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Federal Regulators Give Permission for Mountain Valley Pipeline to Restart Construction

The Federal Energy Regulatory Commission (FERC) has approved permits allowing construction of the Mountain Valley Pipeline to restart.

The pipeline is designed to move natural gas from West Virginia to Pittsylvania County, and construction began in 2018. Since then, a series of environmental delays has shut the work down, but an agreement was made as part of the federal deal to raise the debt ceiling to re-approve the project.

Congress included language in the Fiscal Responsibility Act expediting the project, limiting judicial review and ordering federal regulators to grant all permits within a few weeks.

FERC cleared the way for construction to resume after the US Army Corps of Engineers issued a key permit Friday for water crossings.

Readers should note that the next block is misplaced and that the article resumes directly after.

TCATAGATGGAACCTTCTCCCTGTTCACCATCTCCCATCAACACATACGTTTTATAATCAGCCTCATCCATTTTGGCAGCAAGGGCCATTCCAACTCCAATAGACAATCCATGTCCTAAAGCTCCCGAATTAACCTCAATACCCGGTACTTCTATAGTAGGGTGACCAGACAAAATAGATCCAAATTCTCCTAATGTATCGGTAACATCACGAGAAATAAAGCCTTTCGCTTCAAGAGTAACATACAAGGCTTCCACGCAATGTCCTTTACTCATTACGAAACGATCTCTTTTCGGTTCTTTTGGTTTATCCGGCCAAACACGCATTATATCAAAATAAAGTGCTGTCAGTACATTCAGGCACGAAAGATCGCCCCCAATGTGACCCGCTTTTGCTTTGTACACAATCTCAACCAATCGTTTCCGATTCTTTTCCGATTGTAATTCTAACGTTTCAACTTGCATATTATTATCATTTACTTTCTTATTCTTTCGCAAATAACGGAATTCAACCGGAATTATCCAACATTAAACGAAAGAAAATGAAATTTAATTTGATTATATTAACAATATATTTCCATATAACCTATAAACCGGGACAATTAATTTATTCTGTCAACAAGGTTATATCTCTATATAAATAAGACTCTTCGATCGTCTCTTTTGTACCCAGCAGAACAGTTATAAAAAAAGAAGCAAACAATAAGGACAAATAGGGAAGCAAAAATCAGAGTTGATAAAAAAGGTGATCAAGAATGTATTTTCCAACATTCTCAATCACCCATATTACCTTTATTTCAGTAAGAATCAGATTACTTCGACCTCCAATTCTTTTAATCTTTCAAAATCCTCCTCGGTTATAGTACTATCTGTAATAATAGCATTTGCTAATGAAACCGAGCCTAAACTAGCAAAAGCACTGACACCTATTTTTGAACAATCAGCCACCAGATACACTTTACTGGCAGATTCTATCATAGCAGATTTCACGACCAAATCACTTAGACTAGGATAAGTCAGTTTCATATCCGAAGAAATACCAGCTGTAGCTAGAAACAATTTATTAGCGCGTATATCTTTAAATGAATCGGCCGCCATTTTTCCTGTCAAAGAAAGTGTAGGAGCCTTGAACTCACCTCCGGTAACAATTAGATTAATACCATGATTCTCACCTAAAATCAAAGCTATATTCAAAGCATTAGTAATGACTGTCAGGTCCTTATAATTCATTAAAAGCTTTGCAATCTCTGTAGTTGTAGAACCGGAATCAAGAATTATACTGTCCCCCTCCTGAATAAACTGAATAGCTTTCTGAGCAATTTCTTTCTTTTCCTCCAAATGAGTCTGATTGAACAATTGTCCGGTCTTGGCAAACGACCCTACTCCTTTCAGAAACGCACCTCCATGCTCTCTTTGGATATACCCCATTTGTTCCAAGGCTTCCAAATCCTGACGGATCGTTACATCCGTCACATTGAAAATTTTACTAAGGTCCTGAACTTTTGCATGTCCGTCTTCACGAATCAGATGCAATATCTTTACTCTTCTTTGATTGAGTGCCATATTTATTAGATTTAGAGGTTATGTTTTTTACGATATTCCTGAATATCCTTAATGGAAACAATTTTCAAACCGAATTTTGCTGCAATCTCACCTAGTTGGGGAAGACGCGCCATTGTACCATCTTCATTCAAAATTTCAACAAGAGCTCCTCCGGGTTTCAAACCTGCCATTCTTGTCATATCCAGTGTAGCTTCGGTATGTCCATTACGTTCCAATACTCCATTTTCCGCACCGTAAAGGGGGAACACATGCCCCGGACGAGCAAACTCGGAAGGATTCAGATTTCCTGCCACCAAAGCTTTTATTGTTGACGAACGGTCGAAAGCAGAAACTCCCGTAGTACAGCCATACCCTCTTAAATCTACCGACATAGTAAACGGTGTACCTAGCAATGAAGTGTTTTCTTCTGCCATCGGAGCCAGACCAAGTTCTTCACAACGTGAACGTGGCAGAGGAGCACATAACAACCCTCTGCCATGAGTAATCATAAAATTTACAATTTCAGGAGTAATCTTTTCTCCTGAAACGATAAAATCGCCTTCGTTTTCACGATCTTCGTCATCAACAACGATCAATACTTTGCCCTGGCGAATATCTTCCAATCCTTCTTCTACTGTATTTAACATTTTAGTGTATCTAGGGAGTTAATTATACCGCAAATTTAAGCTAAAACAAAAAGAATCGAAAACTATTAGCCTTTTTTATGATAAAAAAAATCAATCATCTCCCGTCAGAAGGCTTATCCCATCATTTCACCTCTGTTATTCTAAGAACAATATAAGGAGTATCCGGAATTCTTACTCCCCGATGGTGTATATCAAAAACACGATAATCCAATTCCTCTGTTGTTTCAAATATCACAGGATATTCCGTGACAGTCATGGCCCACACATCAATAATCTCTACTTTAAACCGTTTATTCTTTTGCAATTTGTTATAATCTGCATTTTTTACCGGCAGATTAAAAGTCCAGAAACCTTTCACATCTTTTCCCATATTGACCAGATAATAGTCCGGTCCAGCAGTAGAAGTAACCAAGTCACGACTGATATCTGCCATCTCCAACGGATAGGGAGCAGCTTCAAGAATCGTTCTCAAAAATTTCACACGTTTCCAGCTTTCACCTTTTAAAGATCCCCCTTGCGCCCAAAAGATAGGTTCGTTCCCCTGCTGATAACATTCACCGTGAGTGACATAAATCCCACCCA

Pipeline opponents have challenged the constitutionality of the recent action by Congress, arguing it violates the separation of powers between the judicial and legislative branches of government. But a quick hearing isn’t guaranteed. MVP has asked the federal appeals court in Richmond to give it until July 10 to respond. So we could see work resume, before the court takes up that constitutional question.

Opponents say they are disappointed, but not deterred in their fight against the project

As for MVP, spokesperson Natalie Cox said the company expects the first of several forward-construction crews to begin work on the right-of-way shortly.

See the FERC’s order here:

FERC Pipeline Approval by Pat Thomas on Scribd


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